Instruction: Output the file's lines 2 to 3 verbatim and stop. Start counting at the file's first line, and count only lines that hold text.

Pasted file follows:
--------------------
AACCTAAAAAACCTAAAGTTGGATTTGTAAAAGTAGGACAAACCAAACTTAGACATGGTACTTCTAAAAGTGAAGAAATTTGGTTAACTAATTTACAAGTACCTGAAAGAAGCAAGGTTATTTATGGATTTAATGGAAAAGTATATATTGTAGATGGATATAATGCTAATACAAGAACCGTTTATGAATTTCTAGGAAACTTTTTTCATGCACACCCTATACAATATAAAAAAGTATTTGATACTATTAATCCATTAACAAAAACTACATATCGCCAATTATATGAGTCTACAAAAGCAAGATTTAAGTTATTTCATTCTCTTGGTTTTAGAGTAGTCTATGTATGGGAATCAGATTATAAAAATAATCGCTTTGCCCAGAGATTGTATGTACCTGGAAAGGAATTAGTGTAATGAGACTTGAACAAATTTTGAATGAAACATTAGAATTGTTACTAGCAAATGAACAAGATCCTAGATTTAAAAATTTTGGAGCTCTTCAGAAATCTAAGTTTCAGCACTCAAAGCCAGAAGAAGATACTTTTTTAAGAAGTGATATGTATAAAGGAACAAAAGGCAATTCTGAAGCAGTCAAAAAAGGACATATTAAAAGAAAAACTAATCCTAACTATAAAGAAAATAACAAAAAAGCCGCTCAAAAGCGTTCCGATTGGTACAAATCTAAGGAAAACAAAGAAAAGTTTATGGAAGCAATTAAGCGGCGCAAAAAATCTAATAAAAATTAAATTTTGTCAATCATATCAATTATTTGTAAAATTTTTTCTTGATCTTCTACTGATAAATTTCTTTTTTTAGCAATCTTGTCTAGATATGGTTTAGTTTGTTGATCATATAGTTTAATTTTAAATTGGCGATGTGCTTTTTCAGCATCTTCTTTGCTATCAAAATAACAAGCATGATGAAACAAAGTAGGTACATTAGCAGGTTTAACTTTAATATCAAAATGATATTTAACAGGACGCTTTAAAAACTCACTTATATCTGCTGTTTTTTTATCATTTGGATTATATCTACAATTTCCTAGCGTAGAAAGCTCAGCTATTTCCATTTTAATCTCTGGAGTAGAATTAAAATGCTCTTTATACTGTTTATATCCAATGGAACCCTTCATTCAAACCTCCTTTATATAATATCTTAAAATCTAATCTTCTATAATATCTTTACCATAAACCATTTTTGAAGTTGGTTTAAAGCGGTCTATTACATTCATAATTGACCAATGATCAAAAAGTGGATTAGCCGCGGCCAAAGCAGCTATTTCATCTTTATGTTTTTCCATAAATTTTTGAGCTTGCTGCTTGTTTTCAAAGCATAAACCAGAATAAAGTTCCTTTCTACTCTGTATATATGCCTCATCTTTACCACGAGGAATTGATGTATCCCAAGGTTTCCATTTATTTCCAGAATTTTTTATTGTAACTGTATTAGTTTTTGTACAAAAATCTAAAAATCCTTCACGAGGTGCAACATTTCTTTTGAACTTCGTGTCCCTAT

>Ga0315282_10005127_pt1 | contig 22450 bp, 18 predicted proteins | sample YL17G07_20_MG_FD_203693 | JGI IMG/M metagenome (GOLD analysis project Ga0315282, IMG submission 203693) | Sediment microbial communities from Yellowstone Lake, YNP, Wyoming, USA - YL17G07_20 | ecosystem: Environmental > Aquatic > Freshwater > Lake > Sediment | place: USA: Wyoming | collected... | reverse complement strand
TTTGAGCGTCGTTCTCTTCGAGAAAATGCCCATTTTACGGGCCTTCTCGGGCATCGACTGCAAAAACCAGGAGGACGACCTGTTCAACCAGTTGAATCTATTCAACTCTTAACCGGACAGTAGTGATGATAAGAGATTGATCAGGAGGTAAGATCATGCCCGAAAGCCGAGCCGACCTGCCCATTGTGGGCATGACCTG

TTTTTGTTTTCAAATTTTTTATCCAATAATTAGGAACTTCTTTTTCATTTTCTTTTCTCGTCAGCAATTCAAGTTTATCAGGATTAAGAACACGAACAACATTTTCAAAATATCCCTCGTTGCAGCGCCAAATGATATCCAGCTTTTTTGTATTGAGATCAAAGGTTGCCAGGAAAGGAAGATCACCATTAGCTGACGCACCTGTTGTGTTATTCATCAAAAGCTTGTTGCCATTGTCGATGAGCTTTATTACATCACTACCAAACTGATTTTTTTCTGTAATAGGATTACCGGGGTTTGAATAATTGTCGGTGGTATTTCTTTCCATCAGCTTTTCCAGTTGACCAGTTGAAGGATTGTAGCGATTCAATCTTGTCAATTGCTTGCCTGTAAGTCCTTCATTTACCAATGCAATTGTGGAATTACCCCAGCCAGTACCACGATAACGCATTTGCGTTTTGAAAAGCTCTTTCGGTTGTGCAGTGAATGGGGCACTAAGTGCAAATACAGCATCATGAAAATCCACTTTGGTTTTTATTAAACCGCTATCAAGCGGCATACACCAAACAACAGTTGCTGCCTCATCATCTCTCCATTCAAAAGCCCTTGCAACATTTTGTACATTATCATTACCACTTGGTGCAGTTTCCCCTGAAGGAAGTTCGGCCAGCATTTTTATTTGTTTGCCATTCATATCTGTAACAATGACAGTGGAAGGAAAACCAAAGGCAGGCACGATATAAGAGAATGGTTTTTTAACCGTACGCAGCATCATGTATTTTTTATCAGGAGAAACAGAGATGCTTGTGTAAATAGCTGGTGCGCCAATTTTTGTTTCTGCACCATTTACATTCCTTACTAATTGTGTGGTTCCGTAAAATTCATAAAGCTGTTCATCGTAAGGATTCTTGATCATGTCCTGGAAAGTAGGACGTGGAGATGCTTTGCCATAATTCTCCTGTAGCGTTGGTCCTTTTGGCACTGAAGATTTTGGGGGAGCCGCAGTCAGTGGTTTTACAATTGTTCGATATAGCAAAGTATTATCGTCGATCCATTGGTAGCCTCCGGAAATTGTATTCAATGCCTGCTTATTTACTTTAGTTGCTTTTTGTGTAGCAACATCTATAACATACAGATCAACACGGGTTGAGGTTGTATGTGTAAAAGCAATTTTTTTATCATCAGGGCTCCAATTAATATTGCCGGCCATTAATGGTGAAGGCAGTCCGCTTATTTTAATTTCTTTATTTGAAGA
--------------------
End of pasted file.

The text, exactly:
>Ga0315282_10005127_pt1 | contig 22450 bp, 18 predicted proteins | sample YL17G07_20_MG_FD_203693 | JGI IMG/M metagenome (GOLD analysis project Ga0315282, IMG submission 203693) | Sediment microbial communities from Yellowstone Lake, YNP, Wyoming, USA - YL17G07_20 | ecosystem: Environmental > Aquatic > Freshwater > Lake > Sediment | place: USA: Wyoming | collected... | reverse complement strand
TTTGAGCGTCGTTCTCTTCGAGAAAATGCCCATTTTACGGGCCTTCTCGGGCATCGACTGCAAAAACCAGGAGGACGACCTGTTCAACCAGTTGAATCTATTCAACTCTTAACCGGACAGTAGTGATGATAAGAGATTGATCAGGAGGTAAGATCATGCCCGAAAGCCGAGCCGACCTGCCCATTGTGGGCATGACCTG